Here's my cooler set up with the hot water and yogurt inside ready to incubate!

Here's my cooler set up with the hot water and yogurt inside ready to incubate!

  1. Get your cooler ready. Place one towel inside that is large enough that it can cradle the container that you are setting the yogurt in. Make sure there is room for the second container that will hold the hot water. I just set mine down inside and poured hot water into it so I didn't have to mess with moving around a container without handles full of boiling water. 
  2. Bring a pot of water to a boil with just enough water to fill your water holding container. Once it starts to boil you can pour it into the container inside your cooler. Close your cooler now to trap in the heat that is being released.
  3. Pour 1 quart of unsweetened soy or almond milk into a pot and turn the heat up to medium. You want to avoid scorching or overheating your milk so make sure that you are stirring it often. Get out your temperature gauge and heat the milk up to 110 degrees. This takes virtually no time it seems. If the temperature goes over that's fine, you'll just have to wait for a bit while it cools down.
  4. Pour the heated milk into the really clean container you are going to be culturing in. Check again to make sure that the temperature is at 110 degrees. If it is higher it can kill off your live cultures and that means no yogurt. 
  5. Open up the capsules for your live cultures aka probiotic and whisk them into the warm soy or almond milk. Remember you want around 50 billion cultures for each batch. That may mean using more than one capsule to get the equivalent.
  6. Put a lid on the (soon to be!) yogurt and place into the cooler.  Close it and put it in a place that cannot be messed with (mine was in a back corner of my kitchen.)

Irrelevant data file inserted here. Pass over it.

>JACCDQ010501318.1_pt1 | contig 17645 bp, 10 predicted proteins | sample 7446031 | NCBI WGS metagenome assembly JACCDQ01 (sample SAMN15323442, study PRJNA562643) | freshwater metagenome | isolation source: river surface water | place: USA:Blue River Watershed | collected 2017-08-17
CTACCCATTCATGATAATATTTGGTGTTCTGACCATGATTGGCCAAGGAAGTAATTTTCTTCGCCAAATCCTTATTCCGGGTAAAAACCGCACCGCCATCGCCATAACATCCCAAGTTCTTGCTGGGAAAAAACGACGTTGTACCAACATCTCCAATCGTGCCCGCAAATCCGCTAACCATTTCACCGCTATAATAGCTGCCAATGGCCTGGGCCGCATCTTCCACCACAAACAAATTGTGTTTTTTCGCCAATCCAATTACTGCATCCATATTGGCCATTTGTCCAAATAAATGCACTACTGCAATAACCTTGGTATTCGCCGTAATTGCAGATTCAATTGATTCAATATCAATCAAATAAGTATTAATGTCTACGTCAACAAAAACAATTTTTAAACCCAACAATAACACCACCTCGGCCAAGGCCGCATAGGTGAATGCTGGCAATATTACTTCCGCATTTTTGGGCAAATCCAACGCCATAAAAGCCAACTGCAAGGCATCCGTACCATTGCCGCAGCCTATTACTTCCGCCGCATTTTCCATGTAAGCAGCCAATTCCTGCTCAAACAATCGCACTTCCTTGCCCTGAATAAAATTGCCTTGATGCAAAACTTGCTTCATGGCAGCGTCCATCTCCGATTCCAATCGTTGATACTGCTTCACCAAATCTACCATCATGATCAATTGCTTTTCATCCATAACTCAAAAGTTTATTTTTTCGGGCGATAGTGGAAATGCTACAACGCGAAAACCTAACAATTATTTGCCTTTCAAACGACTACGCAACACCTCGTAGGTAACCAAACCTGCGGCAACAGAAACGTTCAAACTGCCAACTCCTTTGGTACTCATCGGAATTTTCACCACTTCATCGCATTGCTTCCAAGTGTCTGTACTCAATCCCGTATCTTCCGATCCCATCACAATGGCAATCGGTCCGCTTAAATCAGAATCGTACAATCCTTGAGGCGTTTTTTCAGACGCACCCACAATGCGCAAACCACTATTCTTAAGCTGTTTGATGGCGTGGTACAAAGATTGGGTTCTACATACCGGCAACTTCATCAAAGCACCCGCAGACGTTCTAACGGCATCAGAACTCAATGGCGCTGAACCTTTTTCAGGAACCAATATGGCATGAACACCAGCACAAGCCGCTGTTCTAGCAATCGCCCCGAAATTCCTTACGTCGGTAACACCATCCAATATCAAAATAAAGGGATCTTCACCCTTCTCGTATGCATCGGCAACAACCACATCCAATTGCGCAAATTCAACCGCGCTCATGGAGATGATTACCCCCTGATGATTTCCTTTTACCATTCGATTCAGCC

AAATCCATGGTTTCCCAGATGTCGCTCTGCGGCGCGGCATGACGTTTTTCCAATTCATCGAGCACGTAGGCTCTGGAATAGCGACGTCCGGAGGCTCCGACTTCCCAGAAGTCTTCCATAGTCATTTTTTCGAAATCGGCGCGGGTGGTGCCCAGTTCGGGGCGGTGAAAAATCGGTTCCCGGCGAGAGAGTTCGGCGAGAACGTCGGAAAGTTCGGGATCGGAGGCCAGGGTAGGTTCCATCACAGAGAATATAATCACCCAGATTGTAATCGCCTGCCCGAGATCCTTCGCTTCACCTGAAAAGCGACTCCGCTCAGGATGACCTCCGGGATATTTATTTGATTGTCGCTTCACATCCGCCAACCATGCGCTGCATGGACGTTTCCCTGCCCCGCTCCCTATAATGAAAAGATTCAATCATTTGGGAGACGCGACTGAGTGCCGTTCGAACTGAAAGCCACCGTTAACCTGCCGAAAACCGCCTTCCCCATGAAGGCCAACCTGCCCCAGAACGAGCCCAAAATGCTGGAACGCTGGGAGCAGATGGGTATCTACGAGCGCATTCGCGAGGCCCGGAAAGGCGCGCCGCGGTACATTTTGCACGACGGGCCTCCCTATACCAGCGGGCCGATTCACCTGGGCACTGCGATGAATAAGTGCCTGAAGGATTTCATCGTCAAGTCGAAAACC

7. Set a timer for 6 hours and walk away. 
  8. After 6 hours has passed go and check on your culture. Gently lift it out of the cooler, close the lid of the cooler and open up your culture. Is it still liquidy? How does it taste? Is it still sweet or has it started to sour? If it is still just a thin liquid and does not smell or taste like over soured yogurt you need to put the lid back on and put it back in the cooler. I typically check every 2 hours after that. Sometimes my cultures take over 12 hours (!!!) to turn into yogurt but it tastes fantastic, smells good and is sufficiently sour. 
    2/11/2014 -Note: Currently all of my cultures are taking 14-16 hours. HOLY MOLY. I start it in the early evening and then let it go overnight. It tastes fantastic every time though. If you check on your yogurt and it seems like nothing is happening just keep it warm and keep checking on it!
  9. Refrigerate your yogurt for several hours before eating. This seems to help improve the flavor. 
  10. If you'd like a thicker yogurt you can strain it with a yogurt strainer, nut milk bag, cheese cloth in a colander or even a clean lint free tea towel. Use the strained off whey in cooking to add a nice sour flavor to things like pancakes, waffles, or even stir it into your overnight oats (just replace the liquid with some whey!) Note - I always strain my yogurt and the texture is beyond fabulous! It's downright addictive! 
  11. OH NO! TROUBLE? Is your yogurt not doing what you want? Is it seperated into curds and whey? Does it smell super sour but has not firmed up? Click here for an entire post on troubleshooting a batch of yogurt that didn't go your way. One of the suggestions for fixing it is to add gelatin - DON'T DO THAT! That's an animal product. Instead you could thicken it with 1/2 teaspoon of agar-agar powder per quart but that needs to be heated kept at a simmer for several minutes. You could do that with just one cup of your culture and then stir it all together with the remaining 3 cups of culture once you have simmered the agar for 2-4 minutes in liquid.

 

I'm sure you'll have some questions so feel free to ask in the comments! I am by no means a vegan yogurt expert but I'll do my best to answer you (or help find the answer somewhere else!)